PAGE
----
The Loft Movement
Extra time might be the best feature of Laura Schulte's new home. Two years ago the young professional traded the yard work and 30-minute commute that went with her suburban Omaha home for a downtown loft, turning her daily drive into a four-block walk. She's also minutes from music venues, galleries and other attractions, showing why loft living has been a growing trend in Midwest cities such as Minneapolis, Detroit and Kansas City since the early to mid-1990s.
In both major urban centers and downtown areas of mid-size cities, developers are responding to growing demand for old buildings converted into lofts.
Detroit, for example, has about 1,000 new lofts available in the heart of the city. "Since 2001, Detroit has experienced a huge increase in downtown housing," says Michael Poris, a loft developer of the Detroit architecture firm McIntosh and Poris Associates.
Lofts and nearby businesses often develop together, revitalizing urban areas. George Birt of Downtown Developers has seen the pattern while renovating buildings in Kansas City's River Market neighborhood since 1997.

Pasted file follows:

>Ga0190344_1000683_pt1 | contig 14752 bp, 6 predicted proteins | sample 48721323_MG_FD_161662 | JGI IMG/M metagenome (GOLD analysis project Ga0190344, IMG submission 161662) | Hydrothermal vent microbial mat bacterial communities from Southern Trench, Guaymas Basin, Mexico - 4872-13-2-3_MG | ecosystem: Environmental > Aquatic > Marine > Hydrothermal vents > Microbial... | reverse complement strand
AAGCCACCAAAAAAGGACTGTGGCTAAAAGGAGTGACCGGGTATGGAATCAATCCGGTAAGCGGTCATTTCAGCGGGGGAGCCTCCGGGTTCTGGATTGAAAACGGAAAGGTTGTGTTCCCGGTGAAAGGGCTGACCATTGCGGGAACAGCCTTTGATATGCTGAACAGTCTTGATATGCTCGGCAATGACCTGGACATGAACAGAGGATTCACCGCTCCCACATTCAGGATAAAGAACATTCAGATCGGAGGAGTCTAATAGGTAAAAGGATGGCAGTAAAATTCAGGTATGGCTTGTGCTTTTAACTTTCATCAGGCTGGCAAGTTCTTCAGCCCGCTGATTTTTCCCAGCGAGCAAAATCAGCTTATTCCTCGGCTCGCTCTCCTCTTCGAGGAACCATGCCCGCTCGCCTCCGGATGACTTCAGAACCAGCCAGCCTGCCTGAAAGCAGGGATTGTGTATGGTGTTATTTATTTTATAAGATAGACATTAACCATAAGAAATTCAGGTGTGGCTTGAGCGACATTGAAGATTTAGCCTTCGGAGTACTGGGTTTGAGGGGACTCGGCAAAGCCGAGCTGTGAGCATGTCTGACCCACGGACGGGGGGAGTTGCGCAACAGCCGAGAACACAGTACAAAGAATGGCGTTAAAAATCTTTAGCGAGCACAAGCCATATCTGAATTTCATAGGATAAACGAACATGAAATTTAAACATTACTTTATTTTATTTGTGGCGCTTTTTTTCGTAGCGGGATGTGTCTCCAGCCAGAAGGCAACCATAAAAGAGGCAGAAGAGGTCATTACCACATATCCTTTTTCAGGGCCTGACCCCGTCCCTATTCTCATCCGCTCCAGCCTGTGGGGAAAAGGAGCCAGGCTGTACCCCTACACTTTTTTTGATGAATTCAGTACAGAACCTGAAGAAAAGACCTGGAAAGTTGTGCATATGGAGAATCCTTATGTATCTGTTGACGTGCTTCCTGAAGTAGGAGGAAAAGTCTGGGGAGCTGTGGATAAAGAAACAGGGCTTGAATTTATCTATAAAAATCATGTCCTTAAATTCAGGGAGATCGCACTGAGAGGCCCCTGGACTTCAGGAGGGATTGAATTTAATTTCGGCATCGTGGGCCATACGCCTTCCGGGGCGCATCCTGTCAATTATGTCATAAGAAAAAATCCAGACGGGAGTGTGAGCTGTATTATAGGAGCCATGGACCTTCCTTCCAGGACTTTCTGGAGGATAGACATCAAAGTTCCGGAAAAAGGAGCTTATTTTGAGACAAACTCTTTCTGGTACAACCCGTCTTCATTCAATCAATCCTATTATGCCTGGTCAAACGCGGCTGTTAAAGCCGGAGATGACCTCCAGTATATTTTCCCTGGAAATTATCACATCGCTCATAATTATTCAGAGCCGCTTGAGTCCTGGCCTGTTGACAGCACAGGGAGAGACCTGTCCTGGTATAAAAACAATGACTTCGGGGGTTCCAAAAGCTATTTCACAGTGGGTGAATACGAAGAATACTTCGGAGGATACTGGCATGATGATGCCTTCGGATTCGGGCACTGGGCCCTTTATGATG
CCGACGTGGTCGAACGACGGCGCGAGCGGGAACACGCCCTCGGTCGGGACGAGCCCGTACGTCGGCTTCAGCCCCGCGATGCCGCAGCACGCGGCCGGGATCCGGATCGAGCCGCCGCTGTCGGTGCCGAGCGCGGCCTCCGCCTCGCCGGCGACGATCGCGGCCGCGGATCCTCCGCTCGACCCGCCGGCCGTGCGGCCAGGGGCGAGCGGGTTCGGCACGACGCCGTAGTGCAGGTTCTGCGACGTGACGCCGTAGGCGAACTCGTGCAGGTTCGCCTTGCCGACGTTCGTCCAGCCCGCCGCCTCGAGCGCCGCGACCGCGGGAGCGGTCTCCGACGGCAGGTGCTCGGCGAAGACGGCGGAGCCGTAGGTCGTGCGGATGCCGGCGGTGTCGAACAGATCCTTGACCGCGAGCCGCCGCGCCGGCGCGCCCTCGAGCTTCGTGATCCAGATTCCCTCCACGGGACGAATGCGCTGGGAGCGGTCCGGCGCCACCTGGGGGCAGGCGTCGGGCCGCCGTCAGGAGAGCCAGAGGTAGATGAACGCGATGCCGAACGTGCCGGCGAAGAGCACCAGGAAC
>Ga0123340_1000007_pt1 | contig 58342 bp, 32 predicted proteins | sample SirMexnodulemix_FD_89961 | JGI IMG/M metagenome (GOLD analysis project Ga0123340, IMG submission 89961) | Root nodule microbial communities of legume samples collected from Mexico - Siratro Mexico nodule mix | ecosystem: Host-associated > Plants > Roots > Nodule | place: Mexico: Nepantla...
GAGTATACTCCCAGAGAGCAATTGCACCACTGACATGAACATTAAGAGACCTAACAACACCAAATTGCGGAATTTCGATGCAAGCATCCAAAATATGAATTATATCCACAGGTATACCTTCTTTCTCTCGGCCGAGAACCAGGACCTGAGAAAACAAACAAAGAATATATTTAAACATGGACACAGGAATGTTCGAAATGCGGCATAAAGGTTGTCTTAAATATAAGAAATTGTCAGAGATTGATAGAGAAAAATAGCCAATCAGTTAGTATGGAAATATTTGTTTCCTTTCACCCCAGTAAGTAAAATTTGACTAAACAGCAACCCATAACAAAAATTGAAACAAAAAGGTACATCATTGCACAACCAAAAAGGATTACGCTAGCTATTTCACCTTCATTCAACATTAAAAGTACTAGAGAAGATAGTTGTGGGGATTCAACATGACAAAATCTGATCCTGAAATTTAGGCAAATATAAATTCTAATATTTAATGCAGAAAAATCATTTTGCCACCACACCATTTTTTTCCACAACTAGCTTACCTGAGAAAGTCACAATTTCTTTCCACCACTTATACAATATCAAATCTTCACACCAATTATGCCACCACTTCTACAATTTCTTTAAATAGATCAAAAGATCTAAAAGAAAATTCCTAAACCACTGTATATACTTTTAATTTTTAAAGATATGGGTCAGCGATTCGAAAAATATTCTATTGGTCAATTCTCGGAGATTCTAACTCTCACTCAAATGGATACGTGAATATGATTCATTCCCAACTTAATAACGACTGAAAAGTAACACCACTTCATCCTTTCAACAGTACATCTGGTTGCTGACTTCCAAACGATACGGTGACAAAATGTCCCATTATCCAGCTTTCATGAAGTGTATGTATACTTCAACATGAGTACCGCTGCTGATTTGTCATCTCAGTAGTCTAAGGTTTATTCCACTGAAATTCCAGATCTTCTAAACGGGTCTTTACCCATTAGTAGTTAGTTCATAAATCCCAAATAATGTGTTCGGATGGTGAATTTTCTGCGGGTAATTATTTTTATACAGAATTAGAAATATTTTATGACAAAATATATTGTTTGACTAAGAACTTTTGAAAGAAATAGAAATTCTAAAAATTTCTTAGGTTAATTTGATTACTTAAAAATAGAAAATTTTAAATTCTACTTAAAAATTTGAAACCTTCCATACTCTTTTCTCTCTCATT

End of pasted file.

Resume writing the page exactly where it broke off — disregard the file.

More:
"The River Market started off 25 years ago as a couple of loft projects with little retail," he says. "Now, it's the most developed urban area in the city." Kansas City has about 1,500 loft units underway.
As in most cities, Kansas City's biggest loft buyers are empty nesters who can afford high-end spaces that typically cost $200,000 to $500,000 or more. Lower-priced units attract many young professionals, proving, as George says, that "downtowns are back on the map across the country." - By Sara Reimer
Thanks to our design team
ARCHITECT Greg Wattier, AIA, GE Wattier Architecture, Inc., Des Moines, Iowa (515/243-0074).
BUILDER/CONTRACTOR/DEVELOPER Steve and Tom Howard, ST Investments, Des Moines, Iowa.
INTERIOR DESIGN Carol Schalla, Senior Home Editor, Midwest Living Magazine; Cathy Kramer, CK Designs (515/314-7335).
PROJECT DIRECTOR Brett Wilson, Editorial Projects Manager, Meredith Publishing Group.